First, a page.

By Rick Carter, Editor-in-Chief Anyone wishing to polish their powers of deception couldn’t ask for a better teacher than our own President Bush. Tricks that would make con artists envious are enacted before our eyes by the Bush team in dazzling government-financed splendor. Like any shell game, though, if you know where to look, the sleight of hand is evident.
By Rick Carter, Editor-in-Chief Too bad all this talk about oil prices and shortages isn’t just another 1970s nostalgia program. It might be funny if the characters got mixed up in that decade’s “oil embargo” politics. Or if they did something funny while waiting in a long line for gasoline. Then, by next week, the program would be on to a new topic, and the whole gas-shortage thing would be gone.
By Rick Carter, Editor-in-Chief A Procter and Gamble product called PUR is on duty right now in the tsunami-ravaged areas of Sri Lanka and Indonesia. It’s a powder that, when mixed with dirty water, makes it drinkable. It sounds like science fiction, but Greg Allgood, PhD, head of P&G’s Children’s Safe Drinking Water Program, assures me it’s real science and really works.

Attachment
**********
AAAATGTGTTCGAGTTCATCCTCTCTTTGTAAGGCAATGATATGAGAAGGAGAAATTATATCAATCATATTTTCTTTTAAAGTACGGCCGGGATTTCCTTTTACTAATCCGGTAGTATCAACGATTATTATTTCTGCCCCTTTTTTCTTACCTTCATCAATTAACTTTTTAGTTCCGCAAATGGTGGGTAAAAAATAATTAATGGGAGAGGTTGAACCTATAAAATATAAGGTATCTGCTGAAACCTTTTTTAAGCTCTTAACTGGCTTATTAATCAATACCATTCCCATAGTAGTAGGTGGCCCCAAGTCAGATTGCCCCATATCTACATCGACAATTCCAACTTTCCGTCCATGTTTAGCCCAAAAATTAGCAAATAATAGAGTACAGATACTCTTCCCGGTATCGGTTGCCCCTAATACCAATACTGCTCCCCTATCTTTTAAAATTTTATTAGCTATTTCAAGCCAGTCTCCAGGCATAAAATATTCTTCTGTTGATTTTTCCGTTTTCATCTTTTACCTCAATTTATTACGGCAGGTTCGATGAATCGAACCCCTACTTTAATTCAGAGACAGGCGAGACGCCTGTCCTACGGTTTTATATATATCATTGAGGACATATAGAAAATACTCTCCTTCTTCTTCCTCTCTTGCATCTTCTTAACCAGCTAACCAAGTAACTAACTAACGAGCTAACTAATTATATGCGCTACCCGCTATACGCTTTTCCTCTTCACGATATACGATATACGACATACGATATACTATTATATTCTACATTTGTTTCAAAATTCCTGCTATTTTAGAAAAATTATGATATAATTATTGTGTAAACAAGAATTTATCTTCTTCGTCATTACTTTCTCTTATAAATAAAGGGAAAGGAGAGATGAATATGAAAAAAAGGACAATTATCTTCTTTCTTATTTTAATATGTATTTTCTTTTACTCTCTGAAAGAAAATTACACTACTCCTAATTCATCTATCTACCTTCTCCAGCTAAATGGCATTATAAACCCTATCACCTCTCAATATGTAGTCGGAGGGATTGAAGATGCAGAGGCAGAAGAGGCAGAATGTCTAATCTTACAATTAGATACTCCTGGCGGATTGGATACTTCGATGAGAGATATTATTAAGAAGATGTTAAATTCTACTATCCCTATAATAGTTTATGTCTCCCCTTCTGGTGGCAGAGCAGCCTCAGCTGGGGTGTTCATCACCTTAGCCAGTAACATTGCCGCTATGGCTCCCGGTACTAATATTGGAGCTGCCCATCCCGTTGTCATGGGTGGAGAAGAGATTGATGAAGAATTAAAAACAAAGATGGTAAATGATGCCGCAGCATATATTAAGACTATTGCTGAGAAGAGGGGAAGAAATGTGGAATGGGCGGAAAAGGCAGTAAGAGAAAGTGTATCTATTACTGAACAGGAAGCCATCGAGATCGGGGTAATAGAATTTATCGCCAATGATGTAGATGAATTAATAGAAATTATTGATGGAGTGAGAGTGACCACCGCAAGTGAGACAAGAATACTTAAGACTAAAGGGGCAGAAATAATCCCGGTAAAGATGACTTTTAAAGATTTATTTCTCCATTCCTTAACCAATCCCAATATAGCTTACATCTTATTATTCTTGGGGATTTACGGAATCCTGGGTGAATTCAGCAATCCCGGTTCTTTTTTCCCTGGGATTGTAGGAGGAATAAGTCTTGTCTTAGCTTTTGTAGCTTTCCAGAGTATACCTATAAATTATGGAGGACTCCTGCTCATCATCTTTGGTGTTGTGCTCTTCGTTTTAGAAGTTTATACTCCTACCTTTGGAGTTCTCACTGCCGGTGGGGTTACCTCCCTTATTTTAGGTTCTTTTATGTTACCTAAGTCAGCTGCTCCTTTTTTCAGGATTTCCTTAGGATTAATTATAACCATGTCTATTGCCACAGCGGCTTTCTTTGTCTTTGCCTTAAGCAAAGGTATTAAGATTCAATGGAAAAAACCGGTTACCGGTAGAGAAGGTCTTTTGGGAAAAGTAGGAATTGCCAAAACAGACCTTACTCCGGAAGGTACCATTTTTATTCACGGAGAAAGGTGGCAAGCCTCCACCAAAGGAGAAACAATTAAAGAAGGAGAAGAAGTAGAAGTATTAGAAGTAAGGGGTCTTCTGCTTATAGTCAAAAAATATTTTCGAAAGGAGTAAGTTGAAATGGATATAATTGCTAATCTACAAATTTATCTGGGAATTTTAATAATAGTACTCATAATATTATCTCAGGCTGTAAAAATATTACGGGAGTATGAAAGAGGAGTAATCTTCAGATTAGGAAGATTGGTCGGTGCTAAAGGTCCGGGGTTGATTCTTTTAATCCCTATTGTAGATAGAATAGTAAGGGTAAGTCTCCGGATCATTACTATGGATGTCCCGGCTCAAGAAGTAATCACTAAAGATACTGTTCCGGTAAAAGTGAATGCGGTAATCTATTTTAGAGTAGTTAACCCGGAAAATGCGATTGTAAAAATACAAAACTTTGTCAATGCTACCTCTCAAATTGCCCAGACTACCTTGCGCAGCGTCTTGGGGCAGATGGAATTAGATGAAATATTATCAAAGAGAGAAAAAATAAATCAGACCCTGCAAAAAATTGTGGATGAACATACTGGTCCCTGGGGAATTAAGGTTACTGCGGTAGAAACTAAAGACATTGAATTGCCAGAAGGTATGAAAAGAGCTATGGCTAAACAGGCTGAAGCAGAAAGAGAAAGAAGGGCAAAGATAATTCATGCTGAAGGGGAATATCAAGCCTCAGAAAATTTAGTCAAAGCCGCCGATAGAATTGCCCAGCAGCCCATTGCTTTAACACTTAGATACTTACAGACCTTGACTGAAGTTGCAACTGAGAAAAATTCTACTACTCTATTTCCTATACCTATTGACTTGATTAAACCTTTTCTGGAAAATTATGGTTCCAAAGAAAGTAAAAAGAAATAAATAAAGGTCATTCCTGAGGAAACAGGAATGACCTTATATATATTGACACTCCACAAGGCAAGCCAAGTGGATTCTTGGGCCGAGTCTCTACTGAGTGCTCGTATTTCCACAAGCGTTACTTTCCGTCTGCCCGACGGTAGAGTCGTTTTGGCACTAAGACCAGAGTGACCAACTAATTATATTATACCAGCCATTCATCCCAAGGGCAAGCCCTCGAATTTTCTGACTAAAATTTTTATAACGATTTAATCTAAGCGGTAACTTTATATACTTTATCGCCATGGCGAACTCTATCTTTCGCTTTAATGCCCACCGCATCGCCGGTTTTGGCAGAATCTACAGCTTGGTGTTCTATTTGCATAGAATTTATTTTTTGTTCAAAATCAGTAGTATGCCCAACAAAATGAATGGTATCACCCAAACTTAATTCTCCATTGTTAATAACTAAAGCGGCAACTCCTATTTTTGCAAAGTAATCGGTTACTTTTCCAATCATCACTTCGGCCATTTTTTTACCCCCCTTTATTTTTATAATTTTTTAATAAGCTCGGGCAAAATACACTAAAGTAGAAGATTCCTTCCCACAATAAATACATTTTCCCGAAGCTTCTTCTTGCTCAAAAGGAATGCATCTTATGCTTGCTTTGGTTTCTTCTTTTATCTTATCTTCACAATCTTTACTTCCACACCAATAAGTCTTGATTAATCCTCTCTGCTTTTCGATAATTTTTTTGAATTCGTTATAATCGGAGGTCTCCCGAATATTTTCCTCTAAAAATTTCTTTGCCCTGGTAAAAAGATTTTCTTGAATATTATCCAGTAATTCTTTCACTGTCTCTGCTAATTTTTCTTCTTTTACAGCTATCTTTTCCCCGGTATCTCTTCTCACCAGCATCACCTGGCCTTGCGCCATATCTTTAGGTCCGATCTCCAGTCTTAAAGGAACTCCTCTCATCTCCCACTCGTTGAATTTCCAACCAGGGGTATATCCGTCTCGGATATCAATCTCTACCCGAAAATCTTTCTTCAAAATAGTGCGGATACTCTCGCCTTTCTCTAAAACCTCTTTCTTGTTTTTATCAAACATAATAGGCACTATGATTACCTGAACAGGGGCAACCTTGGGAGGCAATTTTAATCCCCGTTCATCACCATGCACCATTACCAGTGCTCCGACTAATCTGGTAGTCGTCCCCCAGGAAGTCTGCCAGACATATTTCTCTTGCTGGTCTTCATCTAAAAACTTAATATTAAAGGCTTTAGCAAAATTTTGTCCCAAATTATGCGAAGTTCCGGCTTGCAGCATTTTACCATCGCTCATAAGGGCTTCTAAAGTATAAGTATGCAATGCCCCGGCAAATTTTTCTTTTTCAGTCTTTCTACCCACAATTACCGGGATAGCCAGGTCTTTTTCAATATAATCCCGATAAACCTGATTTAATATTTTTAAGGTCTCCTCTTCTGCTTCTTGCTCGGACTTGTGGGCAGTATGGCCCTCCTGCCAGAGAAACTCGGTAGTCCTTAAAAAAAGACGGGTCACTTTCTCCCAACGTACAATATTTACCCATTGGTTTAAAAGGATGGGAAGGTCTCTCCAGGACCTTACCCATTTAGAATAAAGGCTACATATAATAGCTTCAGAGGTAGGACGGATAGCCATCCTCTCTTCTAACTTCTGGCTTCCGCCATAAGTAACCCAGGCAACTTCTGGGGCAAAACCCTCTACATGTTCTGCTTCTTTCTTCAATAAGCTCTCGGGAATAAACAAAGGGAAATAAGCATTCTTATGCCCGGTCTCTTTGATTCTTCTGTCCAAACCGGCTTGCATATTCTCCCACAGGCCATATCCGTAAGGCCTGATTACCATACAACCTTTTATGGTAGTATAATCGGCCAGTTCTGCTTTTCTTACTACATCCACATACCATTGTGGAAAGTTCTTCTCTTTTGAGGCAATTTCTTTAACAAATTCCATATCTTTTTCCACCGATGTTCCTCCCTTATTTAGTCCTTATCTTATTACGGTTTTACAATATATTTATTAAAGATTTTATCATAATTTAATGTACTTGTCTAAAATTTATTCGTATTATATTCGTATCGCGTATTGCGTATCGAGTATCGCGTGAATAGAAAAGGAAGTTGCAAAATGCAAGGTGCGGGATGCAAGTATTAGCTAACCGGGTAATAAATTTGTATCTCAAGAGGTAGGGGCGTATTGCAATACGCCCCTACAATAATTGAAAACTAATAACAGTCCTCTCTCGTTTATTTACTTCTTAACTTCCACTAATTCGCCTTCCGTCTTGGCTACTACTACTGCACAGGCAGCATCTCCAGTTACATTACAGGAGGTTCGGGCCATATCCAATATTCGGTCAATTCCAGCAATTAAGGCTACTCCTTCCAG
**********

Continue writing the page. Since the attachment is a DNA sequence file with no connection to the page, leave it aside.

The new Chinese Revolution the one that is flooding the world with Chinese-made goods has created more than a few unexpected scenarios. To the evaporation of various U.S. industries and other results, add the story of American consultant Sidney Rittenberg. A recent New York Times article profiles Rittenberg as a superstar among U.
By Rick Carter, Editor-in-Chief You'll learn in this month's cover story that RFID is not the only noteworthy trend in warehousing and distribution, but it is getting the most attention. Since Wal-Mart's 2003 demand that its top 100 suppliers apply RFID tags on shipping cases and pallets by January 1, 2005, the race has been on to learn what it is, how to use it and how to pay for it.
Who is the manufacturing candidate? John Kerry has said more on the issue than George Bush, but the President says his record speaks for itself. With unemployment hovering near 5% and the country slowly regaining some of the 2 million manufacturing jobs lost since 2000, U.S. manufacturing has been worse off - but not much.